Introduction to EIGRP Neighbors

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EIGRP enabled routers to establish neighbour adjacencies with other EIGRP enabled routers by exchanging EIGRP Hello packets. Without establishing neighbor adjacencies routers cannot send or receive any updates. Using the “show ip eigrp neighbors” command we can examine the neighbors table and verify EIGRP adjacencies. Figure 1 illustrates the output of the “show ip eigrp neighbors” command.

EIGRP Neighbors

We can see the IPv4 address for each adjacent router and the interface that this router uses to reach that EIGRP neighbors. Using this topology, each router has two adjacent neighbors listed in the neighbors table. The output also includes the following:

  • H column– This field lists the neighbors in the order that they were learned. The first neighbor will have a value of 0, the second neighbors a value of 1 and so on.
  • Address– This is the IPv4 address of the adjacent neighbors.
  • Interface– This is the local interface on which this Hello packet was received.
  • Hold– This field specify how long EIGRP will wait to hear from the neighbour before declaring it down. When a Hello packet is received, the time value is reset to the maximum hold time for that interface, and then again counts down to zero. If zero is reached, the neighbour is considered down.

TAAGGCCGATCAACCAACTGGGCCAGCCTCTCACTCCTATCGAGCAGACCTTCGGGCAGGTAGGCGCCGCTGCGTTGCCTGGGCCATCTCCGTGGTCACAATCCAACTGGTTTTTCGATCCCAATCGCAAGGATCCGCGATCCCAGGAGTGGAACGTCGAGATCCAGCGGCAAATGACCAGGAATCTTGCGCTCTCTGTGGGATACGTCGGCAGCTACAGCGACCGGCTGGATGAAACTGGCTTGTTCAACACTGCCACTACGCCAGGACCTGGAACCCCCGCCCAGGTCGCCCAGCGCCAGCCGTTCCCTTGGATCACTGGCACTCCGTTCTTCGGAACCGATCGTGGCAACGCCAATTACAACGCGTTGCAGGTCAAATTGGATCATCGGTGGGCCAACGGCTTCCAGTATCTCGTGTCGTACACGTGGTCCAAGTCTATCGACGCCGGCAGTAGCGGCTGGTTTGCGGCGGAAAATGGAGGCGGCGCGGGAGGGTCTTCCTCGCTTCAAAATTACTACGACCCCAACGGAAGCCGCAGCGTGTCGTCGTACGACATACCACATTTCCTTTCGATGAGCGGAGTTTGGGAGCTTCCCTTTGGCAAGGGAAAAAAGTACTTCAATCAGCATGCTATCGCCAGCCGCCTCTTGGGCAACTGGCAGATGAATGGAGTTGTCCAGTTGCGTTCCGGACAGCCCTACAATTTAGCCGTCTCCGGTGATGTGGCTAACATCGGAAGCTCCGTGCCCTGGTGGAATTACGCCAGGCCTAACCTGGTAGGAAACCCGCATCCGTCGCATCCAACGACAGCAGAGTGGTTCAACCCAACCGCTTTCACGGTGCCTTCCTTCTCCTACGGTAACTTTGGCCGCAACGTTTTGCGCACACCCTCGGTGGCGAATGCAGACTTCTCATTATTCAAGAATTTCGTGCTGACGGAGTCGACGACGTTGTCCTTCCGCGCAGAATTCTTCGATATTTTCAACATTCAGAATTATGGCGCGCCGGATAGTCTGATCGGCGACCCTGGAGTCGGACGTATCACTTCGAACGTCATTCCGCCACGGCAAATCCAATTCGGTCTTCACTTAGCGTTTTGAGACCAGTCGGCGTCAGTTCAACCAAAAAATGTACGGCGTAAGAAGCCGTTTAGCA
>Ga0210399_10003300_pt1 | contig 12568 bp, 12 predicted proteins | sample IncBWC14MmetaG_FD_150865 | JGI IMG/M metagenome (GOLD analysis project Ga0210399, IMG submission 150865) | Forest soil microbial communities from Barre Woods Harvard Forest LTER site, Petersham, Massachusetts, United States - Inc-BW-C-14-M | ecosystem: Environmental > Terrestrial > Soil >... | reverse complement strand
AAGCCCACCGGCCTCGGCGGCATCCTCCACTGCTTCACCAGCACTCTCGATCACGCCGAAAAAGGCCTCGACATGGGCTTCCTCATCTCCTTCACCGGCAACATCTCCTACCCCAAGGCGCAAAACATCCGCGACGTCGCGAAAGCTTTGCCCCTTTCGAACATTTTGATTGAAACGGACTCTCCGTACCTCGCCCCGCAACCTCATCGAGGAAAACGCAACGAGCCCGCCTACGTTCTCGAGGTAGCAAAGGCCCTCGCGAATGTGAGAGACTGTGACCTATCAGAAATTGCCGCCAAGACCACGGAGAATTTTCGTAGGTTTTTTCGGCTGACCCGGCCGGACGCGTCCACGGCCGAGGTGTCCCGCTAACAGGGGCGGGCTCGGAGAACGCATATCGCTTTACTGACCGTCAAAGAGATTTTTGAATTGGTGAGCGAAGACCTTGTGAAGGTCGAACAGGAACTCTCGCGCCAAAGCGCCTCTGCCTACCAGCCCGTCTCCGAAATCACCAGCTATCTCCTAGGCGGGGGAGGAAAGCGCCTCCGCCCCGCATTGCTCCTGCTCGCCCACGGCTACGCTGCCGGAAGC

• Uptime– This is the time since this neighbour was added to the neighbour table. The time in hours:minutes: seconds.
  • Smooth Round Trip Timer (SRTT) –The time it takes to send an EIGRP packet and receive an acknowledgement from the neighbour.
  • Retransmission Timeout (RTO) – The time that EIGRP will wait previous to retransmitting a packet from the retransmission queue to a neighbour for reliable EIGRP packets.
  • Queue Count– This values always be zero, if the value is more than zero, then EIGRP packets wait to be sent.
  • Sequence Number– The sequence number is used to track updates, queries, and reply packets.

This command is useful for verifying and troubleshooting EIGRP problems. We can check the neighbour IP address in the adjacencies table. We can also use the “show ip interface brief” command to verify the interface state. If the interface is an active state then we can try pinging the IPv4 address of the neighbour. If the ping not received, it means that the neighbour interface is down and must be activated. If the ping is successful and doing well then we should check that the EIGRP autonomous system number must be the same.

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